Photo credit to www.mercrgov.org
by Sister Edith Bogue email@example.com
"Do the Sisters have pets? Are you allowed to have pets?" asked Charlie.
"Should I paint a pleasant picture," I thought, "or reveal the truth?" This is a tough topic. Every monastic community I know has disputes about pets. Some sisters are unhappy about a big dog or prowling cat, others that none are allowed. Some of my own sisters may take issue with what I write here. Emotions run strong.
Monasteries aren't alone in this; families argue about pets too. Kids beg for a dog; their parents think they won't care for it. The kids may not even agree with each other. An initial "no" leads to weeks of pleading until Mom or Dad finally says "yes." More choices ensue: dog, cat, snake or hamster?
The monastery multiplies those discussions by dozens of sisters. Who would feed, walk and clean up after Fido or Fluffy? Who fills in when Sister Walker is away or gets sick? Who is afraid or has an allergy? What if Lady Bird's squawking keeps people up at night? Does someone have to move her room elsewhere? Which sister moves: Lady Bird's owner or the one who can't sleep?
Community living piles on the questions. Should pets be limited to able-bodied sisters who could care for them? The infirm sisters might benefit from a therapy dog - maybe they should have pets even if others don't. Why should there be a wholesale decision about fish, lizards, gerbils or ant farms: caged pets that don't make noise? Are they really a community question at all?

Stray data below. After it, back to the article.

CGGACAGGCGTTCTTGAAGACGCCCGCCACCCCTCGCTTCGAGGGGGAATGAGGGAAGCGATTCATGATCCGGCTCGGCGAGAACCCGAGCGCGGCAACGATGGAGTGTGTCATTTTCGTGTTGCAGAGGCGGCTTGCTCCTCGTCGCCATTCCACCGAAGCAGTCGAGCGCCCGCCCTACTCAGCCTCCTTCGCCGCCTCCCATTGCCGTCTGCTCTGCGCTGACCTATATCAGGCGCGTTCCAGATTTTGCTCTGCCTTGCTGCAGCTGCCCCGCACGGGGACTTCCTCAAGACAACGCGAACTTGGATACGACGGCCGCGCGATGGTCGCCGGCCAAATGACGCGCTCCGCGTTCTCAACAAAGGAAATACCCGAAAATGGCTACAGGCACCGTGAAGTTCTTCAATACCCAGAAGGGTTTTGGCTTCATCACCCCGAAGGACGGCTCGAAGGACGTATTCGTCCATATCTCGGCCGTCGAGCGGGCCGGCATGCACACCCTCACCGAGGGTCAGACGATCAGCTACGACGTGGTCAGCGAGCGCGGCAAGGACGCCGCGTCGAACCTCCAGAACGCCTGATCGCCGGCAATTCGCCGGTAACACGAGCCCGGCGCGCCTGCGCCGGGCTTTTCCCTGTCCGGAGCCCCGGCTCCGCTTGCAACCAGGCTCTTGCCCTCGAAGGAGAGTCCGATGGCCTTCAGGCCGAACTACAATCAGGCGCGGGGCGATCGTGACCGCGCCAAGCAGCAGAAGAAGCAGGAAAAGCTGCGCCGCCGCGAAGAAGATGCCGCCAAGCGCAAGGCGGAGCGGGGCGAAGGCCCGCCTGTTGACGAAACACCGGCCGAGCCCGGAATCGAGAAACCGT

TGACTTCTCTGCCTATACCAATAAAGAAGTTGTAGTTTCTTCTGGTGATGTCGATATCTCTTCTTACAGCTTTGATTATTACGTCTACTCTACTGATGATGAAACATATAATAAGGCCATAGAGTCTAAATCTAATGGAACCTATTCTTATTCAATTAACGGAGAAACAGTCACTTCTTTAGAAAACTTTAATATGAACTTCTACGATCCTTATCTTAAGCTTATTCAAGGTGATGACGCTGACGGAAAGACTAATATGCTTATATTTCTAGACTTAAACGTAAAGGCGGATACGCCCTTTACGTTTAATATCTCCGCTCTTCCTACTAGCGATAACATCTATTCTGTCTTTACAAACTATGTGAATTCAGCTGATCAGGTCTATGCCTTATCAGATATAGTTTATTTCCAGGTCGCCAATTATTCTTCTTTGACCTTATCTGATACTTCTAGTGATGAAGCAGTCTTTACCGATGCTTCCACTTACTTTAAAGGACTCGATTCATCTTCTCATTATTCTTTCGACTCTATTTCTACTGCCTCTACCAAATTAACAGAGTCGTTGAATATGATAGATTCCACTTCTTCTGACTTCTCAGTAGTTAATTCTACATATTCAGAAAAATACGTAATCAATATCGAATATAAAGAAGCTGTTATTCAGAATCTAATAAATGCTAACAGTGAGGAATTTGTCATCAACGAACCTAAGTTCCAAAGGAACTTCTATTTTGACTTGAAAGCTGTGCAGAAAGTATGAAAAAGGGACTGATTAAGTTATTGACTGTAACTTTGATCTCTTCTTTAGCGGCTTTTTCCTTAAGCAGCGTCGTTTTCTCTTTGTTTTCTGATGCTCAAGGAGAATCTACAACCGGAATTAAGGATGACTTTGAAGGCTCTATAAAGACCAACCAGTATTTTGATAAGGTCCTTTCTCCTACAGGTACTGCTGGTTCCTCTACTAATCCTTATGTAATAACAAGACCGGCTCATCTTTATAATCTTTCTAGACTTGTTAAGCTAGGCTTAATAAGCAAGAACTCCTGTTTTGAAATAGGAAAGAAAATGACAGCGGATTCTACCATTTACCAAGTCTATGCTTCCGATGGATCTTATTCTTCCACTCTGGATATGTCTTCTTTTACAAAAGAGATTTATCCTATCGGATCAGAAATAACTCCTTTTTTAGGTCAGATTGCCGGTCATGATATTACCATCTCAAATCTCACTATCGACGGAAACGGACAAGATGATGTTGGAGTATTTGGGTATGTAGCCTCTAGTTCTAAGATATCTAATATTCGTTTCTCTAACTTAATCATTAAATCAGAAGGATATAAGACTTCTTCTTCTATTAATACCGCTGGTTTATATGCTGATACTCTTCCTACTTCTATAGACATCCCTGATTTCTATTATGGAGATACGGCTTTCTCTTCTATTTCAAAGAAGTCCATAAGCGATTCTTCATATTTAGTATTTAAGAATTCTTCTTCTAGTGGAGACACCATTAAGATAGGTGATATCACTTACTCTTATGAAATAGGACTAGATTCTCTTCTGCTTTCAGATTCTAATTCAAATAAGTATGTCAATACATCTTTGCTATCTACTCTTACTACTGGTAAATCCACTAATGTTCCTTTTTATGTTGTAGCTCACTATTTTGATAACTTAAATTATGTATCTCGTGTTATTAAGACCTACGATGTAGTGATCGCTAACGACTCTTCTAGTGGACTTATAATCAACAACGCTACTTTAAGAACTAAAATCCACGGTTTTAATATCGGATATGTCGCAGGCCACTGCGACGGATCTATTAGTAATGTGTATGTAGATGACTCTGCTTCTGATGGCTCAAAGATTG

Bingo! That names the central issue: community. Whether a monastery does or does not have pets is not as important as the impact of the decision on our monastic way of life. St. Benedict tells his followers to be ready to refrain even from good actions for the benefit of those who might be troubled. Conversely, he also urges us to accept even those community decisions we find difficult or impossible. Benedictines try to prepare themselves to forego or accept pets - or any other desired good - with calm hearts and peaceful spirits.
We can recognize signs of healthy community life in the universal tug-of-war over pets. The squabbles are negotiations to find a variety of options. Sisters living in houses away from the monastery may receive approval for a dog or cat. One prioress allowed a cockatiel experiment within the monastery. I've heard rumors of approved clandestine pets in special circumstances. One rogue sister even urged me to sneak a leopard gecko into my room. I was tempted, until I imagined my neighbor's face when Sparky inevitably escaped and scurried under her door.
"Community" only becomes real - in monastery, family, job or dorm - when the entire group takes up St Benedict's precept that "No one is to pursue what she judges better for herself, but instead, what she judges better for someone else" (Chapter 73). We need the skirmishes about Fido, Fluffy, Lady Bird and Sparky: they give us the opportunity to learn community in a deeper way.